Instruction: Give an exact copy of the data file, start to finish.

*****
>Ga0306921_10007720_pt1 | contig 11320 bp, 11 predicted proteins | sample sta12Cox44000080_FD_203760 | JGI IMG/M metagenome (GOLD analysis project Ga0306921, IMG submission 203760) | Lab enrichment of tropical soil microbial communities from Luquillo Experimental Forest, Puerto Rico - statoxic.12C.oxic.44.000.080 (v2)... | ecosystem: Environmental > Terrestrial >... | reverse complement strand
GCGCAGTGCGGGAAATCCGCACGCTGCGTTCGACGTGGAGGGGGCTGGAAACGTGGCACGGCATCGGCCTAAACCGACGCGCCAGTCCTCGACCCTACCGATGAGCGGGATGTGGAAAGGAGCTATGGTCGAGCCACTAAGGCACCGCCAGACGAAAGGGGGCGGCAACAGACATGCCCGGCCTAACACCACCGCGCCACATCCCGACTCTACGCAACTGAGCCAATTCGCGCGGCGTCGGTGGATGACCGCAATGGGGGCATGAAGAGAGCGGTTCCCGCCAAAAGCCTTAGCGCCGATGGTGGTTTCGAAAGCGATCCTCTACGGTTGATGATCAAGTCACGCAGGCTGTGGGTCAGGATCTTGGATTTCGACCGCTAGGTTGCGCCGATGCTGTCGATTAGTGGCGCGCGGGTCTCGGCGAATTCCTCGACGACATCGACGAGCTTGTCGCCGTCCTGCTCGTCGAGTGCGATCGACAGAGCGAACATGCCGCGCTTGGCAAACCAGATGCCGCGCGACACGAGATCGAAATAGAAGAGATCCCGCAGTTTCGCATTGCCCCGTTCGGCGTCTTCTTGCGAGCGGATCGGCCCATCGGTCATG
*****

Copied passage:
>Ga0306921_10007720_pt1 | contig 11320 bp, 11 predicted proteins | sample sta12Cox44000080_FD_203760 | JGI IMG/M metagenome (GOLD analysis project Ga0306921, IMG submission 203760) | Lab enrichment of tropical soil microbial communities from Luquillo Experimental Forest, Puerto Rico - statoxic.12C.oxic.44.000.080 (v2)... | ecosystem: Environmental > Terrestrial >... | reverse complement strand
GCGCAGTGCGGGAAATCCGCACGCTGCGTTCGACGTGGAGGGGGCTGGAAACGTGGCACGGCATCGGCCTAAACCGACGCGCCAGTCCTCGACCCTACCGATGAGCGGGATGTGGAAAGGAGCTATGGTCGAGCCACTAAGGCACCGCCAGACGAAAGGGGGCGGCAACAGACATGCCCGGCCTAACACCACCGCGCCACATCCCGACTCTACGCAACTGAGCCAATTCGCGCGGCGTCGGTGGATGACCGCAATGGGGGCATGAAGAGAGCGGTTCCCGCCAAAAGCCTTAGCGCCGATGGTGGTTTCGAAAGCGATCCTCTACGGTTGATGATCAAGTCACGCAGGCTGTGGGTCAGGATCTTGGATTTCGACCGCTAGGTTGCGCCGATGCTGTCGATTAGTGGCGCGCGGGTCTCGGCGAATTCCTCGACGACATCGACGAGCTTGTCGCCGTCCTGCTCGTCGAGTGCGATCGACAGAGCGAACATGCCGCGCTTGGCAAACCAGATGCCGCGCGACACGAGATCGAAATAGAAGAGATCCCGCAGTTTCGCATTGCCCCGTTCGGCGTCTTCTTGCGAGCGGATCGGCCCATCGGTCATG